Space & Astronomy
Cosmic 'ghoulish face' photographed by Hubble
By T.K. Randall
October 29, 2019 · 7 comments
These two colliding galaxies are roughly the same size. Image Credit: NASA / ESA / Hubble
Just in time for Halloween, astronomers have captured a spooky visage of literally cosmic proportions.
Situated 704 million light years away, this remarkable face-shaped structure is actually two galaxies hurtling into one another - a slow-motion, head-on cosmic collision lasting billions of years.
The 'face' is made up of an outline of young blue stars with the two galaxies themselves being the two 'eyes' peering out across the depths of space.
It's a pretty good example of pareidolia - the tendency for the human brain to see meaningful shapes in otherwise abstract patterns. It's the same phenomenon that enables us to spot faces in clouds.
Known as the Arp-Madore system, these two colliding galaxies are expected to eventually merge after a couple of billion years or so while the outside ring will disappear within 100 million years.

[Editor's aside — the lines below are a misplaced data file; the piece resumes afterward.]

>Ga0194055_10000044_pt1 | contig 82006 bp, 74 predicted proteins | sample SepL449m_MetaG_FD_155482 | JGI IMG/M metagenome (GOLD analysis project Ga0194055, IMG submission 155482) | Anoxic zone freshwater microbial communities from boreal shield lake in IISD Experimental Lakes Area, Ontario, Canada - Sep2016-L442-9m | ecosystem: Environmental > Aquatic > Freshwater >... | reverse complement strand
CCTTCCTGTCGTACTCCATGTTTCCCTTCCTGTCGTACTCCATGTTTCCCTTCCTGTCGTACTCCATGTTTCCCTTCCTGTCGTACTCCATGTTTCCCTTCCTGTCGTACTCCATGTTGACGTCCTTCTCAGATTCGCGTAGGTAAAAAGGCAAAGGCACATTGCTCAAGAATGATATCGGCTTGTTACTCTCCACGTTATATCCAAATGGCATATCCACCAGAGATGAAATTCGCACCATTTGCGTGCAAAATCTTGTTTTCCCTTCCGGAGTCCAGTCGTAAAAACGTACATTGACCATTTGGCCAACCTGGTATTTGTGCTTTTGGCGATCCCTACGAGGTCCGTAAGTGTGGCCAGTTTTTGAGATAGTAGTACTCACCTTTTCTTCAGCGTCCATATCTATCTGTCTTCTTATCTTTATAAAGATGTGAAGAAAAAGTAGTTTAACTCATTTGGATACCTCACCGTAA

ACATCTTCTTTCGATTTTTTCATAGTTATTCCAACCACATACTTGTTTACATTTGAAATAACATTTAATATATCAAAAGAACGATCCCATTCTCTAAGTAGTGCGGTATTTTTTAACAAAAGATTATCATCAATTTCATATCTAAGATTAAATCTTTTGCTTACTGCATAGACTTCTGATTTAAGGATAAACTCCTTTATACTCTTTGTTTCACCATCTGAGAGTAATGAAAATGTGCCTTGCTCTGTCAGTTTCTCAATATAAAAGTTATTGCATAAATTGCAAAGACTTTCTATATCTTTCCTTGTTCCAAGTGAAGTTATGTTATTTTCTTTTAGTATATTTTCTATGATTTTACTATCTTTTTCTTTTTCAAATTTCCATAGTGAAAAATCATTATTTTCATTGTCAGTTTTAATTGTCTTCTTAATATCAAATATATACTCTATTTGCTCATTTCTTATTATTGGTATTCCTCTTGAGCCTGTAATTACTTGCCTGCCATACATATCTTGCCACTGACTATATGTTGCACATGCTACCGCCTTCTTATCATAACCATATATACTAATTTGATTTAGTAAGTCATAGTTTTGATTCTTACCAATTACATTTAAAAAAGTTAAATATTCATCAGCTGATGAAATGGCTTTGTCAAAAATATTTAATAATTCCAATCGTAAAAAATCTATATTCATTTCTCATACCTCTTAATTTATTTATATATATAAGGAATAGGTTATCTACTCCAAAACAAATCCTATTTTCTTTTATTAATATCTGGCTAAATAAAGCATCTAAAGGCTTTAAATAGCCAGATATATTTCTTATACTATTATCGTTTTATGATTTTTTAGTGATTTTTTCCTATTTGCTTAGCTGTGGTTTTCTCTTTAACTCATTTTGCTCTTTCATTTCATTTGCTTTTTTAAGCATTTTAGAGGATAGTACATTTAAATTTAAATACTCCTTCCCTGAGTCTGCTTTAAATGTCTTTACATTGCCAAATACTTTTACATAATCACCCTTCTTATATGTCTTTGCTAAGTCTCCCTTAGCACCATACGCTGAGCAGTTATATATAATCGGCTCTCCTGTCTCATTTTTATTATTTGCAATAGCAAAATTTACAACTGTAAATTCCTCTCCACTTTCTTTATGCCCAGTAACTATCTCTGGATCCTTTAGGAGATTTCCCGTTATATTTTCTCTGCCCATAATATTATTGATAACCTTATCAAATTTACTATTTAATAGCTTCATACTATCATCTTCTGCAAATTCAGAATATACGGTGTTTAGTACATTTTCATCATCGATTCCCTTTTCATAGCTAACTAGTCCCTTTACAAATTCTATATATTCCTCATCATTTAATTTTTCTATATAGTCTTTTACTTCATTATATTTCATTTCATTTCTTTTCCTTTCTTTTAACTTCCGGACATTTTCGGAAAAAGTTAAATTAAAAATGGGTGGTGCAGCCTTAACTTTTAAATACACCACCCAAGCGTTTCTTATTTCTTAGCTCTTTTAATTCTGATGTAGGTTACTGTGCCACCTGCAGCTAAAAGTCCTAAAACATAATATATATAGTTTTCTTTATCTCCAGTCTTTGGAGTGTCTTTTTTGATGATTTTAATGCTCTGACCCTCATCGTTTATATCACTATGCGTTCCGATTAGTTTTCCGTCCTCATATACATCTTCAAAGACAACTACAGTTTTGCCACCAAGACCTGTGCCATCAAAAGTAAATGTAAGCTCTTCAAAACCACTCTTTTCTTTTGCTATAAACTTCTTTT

What makes this particular collision so interesting - aside from the fact that it looks like a face - is the fact that the galaxies are of a similar size; most collisions observed by astronomers involve a much larger galaxy swallowing up a smaller one.
In around 4 billion years, our own Milky Way galaxy will collide with its nearest neighbor - Andromeda.
When this happens, like with the Arp-Madore system, both galaxies will merge to become one.
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Hubble, Cosmos, Galaxy
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